To execute on them the judgment written: this honor have all his saints. Praise you the LORD.
The honour here alluded to is that of being special favourites with heaven and instruments in the hand of God for the conversion of sinners to repentance. "Saint," in its original meaning, is a person set apart for the service of God, and in that sense "holy." This was the general title of Christians in the New Testament. They were considered as persons separating themselves from the rest of the world, professing and practising holiness in all manner of conversation.
I. WHAT HONOUR IN FACT WAS PAID TO THEM AFTER THEIR DECEASE.
1. From the records of the primitive Church it appears that, whilst the number of converts in each place of worship would admit of it, the names of all who had departed this life in communion with their brethren were particularly recited with praise to God, and offered with great solemnity at the altar in the Eucharistical service.
2. As the increase of numbers soon rendered this usage impracticable, a general oblation of them was substituted in the room of it.
(1) The general oblation of praise to God for all His saints departed we make upon a peculiar festival, marked out by our Church for this pious purpose. Even for the glorious company of the apostles, for the goodly fellowship of the prophets, for the noble army of martyrs; and indeed for the holy Church which hath been throughout all the world.
(2) Our more particular acknowledgments of praise to Him for the illustrious examples and pious labours of His most eminent and renowned champions we reserve (as Christians did in the time of ) for the yearly return of their respective martyrdoms.
(3) By both we plainly symbolize with the practice of the Church in her earliest and purest ages.
II. WHAT OF THIS KIND IS, OR IS NOT, PROPER TO BE PAID THEM.
1. The limitations to be set to it.
(1) The saints departed are no fit objects of our prayer to them, are entitled to no sort of religious worship from us (Matthew 4:10; Revelation 22:8, 9).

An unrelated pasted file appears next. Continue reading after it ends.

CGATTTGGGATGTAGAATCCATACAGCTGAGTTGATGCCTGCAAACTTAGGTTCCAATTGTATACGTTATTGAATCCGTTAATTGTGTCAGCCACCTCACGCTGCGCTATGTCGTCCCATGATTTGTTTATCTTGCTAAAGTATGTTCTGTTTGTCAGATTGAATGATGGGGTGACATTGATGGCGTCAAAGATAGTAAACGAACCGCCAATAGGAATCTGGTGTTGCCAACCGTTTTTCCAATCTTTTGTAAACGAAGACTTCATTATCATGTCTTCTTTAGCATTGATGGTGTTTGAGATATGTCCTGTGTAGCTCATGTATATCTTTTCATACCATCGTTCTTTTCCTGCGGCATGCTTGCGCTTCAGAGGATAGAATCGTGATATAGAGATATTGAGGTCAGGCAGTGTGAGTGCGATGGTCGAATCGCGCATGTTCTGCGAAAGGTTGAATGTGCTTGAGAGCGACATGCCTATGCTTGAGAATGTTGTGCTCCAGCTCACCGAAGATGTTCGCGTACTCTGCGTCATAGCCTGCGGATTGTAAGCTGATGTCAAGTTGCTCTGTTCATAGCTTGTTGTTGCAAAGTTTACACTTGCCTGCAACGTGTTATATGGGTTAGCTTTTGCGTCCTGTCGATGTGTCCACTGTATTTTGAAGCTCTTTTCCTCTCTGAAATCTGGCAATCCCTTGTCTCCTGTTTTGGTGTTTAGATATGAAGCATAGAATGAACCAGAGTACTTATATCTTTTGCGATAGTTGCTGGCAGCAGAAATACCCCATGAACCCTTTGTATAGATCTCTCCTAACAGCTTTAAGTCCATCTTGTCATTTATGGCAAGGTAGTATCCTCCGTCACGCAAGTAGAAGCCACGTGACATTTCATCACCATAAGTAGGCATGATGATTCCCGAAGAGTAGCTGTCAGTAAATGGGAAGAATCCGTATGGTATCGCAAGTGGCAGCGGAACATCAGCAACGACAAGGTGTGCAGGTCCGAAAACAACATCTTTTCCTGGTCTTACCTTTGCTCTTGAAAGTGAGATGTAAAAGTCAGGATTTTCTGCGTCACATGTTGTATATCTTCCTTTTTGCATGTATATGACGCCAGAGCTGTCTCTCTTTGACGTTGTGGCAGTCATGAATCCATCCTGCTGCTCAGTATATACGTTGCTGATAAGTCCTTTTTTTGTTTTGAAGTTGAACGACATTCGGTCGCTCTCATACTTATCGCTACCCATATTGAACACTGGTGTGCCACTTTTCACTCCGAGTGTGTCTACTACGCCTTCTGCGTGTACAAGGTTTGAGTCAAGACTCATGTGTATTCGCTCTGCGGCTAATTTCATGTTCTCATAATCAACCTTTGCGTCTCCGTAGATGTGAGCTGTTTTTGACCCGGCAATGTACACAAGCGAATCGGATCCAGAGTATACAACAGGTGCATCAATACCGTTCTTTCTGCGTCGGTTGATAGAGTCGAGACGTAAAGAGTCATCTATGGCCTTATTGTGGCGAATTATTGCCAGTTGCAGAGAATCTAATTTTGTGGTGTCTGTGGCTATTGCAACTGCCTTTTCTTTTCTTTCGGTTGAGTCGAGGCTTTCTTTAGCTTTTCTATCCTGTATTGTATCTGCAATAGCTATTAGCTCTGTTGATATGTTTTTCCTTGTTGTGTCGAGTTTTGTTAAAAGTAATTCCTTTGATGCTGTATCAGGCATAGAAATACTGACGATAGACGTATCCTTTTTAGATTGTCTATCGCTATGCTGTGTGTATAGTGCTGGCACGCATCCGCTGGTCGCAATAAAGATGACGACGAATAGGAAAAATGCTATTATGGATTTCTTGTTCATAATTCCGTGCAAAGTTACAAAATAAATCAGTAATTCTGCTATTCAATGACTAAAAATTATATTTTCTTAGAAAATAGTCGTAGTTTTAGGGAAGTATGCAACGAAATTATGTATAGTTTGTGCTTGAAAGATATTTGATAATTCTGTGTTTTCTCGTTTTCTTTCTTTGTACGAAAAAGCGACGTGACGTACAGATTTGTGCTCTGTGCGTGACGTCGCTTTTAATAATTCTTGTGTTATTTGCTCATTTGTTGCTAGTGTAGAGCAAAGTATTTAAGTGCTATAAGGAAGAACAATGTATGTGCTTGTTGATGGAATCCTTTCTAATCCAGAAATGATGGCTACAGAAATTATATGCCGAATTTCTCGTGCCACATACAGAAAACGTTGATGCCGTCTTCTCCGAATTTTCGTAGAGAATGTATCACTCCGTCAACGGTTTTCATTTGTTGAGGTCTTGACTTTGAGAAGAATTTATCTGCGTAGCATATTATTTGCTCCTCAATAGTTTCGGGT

(2) But may we not be permitted to ask the intercession of saints departed, and through their mediation with the Lord of all things, in whose Presence we may suppose them standing, to seek a redress of our several grievances, and a supply of our respective wants? No! not this! For as we have but one God, so we have but one Mediator (1 Timothy 2:5).
(3) If any degrees of a supposed uneasiness in departed souls, upon the delay of the resurrection, should be conceived to require our prayers and intercessions that God would remove or lighten them, these the charity of our Church hath indulged to us in her burial office, where we beseech Almighty God that it may please Him of His gracious goodness shortly to accomplish the number of His elect, and to hasten His kingdom; that so we, with all those who are departed in the true faith of His holy Name, may have our perfect consummation and bliss both in body and soul in His eternal and everlasting glory.
2. What of this sort may with safety be allowed to us?
(1) We are to praise God for the benefit of their labours, through which we have been brought out of darkness and error into His marvellous light.
(2) The lustre of their example is another circumstance deserving our praises to God, which will best be expressed in our imitation of it.
(3) From the rest which they now enjoy from their labours, and from the blessedness of those who die in the Lord, we may comfort ourselves with the prospect of following them, and of partaking with them in the joy of our common Master.
(N. Marshall, D. D.)
Parallel VersesKJV: To execute upon them the judgment written: this honour have all his saints. Praise ye the LORD.